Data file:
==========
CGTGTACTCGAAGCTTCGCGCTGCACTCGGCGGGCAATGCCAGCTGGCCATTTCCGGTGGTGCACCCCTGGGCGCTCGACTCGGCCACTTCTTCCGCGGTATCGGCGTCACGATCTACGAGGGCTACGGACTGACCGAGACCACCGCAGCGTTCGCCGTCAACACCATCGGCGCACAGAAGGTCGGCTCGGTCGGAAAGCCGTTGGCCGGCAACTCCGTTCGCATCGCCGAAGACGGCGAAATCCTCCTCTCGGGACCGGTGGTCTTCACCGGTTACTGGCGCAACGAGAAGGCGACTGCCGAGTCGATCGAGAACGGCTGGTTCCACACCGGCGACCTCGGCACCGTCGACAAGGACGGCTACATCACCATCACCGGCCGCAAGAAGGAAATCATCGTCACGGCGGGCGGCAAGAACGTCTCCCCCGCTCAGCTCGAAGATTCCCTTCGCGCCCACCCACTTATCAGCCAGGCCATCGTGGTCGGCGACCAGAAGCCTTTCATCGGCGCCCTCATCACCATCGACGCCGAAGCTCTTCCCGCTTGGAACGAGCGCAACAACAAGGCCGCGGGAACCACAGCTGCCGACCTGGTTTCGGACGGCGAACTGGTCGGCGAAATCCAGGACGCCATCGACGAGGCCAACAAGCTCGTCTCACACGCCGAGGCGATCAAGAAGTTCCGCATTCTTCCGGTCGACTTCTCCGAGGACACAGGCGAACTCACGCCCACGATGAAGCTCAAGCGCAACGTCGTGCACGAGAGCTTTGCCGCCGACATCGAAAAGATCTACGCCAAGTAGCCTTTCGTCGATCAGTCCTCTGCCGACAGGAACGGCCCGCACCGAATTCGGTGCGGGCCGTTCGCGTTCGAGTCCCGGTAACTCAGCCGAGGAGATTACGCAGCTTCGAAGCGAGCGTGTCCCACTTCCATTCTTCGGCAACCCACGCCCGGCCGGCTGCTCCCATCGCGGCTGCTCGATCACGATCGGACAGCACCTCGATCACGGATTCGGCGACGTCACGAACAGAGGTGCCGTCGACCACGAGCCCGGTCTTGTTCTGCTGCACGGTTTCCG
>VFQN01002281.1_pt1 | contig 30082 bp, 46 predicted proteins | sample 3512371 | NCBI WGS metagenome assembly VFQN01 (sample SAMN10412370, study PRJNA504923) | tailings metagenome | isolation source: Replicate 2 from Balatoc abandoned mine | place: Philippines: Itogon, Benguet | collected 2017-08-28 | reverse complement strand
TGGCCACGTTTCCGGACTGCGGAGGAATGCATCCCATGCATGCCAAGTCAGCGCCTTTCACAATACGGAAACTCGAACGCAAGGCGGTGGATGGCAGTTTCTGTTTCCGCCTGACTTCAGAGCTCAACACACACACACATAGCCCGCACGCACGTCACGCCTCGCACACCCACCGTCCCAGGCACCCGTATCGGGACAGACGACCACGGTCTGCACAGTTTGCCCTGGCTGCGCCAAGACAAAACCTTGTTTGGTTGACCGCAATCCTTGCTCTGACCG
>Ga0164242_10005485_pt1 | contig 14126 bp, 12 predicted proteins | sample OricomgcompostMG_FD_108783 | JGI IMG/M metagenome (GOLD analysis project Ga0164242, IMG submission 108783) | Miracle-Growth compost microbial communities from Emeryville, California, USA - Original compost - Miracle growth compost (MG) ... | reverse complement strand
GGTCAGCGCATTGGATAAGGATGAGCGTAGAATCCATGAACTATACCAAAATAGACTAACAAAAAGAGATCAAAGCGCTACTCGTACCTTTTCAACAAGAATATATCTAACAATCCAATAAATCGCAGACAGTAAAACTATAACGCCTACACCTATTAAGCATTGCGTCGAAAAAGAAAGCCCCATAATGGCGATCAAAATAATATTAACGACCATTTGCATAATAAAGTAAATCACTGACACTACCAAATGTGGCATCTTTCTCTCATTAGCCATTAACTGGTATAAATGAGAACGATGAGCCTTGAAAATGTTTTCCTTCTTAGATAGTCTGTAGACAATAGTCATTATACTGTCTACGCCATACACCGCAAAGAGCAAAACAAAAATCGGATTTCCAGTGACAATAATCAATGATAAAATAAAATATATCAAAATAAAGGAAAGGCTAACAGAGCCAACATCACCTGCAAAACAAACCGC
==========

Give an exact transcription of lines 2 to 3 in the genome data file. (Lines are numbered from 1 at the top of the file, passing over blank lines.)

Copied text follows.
>VFQN01002281.1_pt1 | contig 30082 bp, 46 predicted proteins | sample 3512371 | NCBI WGS metagenome assembly VFQN01 (sample SAMN10412370, study PRJNA504923) | tailings metagenome | isolation source: Replicate 2 from Balatoc abandoned mine | place: Philippines: Itogon, Benguet | collected 2017-08-28 | reverse complement strand
TGGCCACGTTTCCGGACTGCGGAGGAATGCATCCCATGCATGCCAAGTCAGCGCCTTTCACAATACGGAAACTCGAACGCAAGGCGGTGGATGGCAGTTTCTGTTTCCGCCTGACTTCAGAGCTCAACACACACACACATAGCCCGCACGCACGTCACGCCTCGCACACCCACCGTCCCAGGCACCCGTATCGGGACAGACGACCACGGTCTGCACAGTTTGCCCTGGCTGCGCCAAGACAAAACCTTGTTTGGTTGACCGCAATCCTTGCTCTGACCG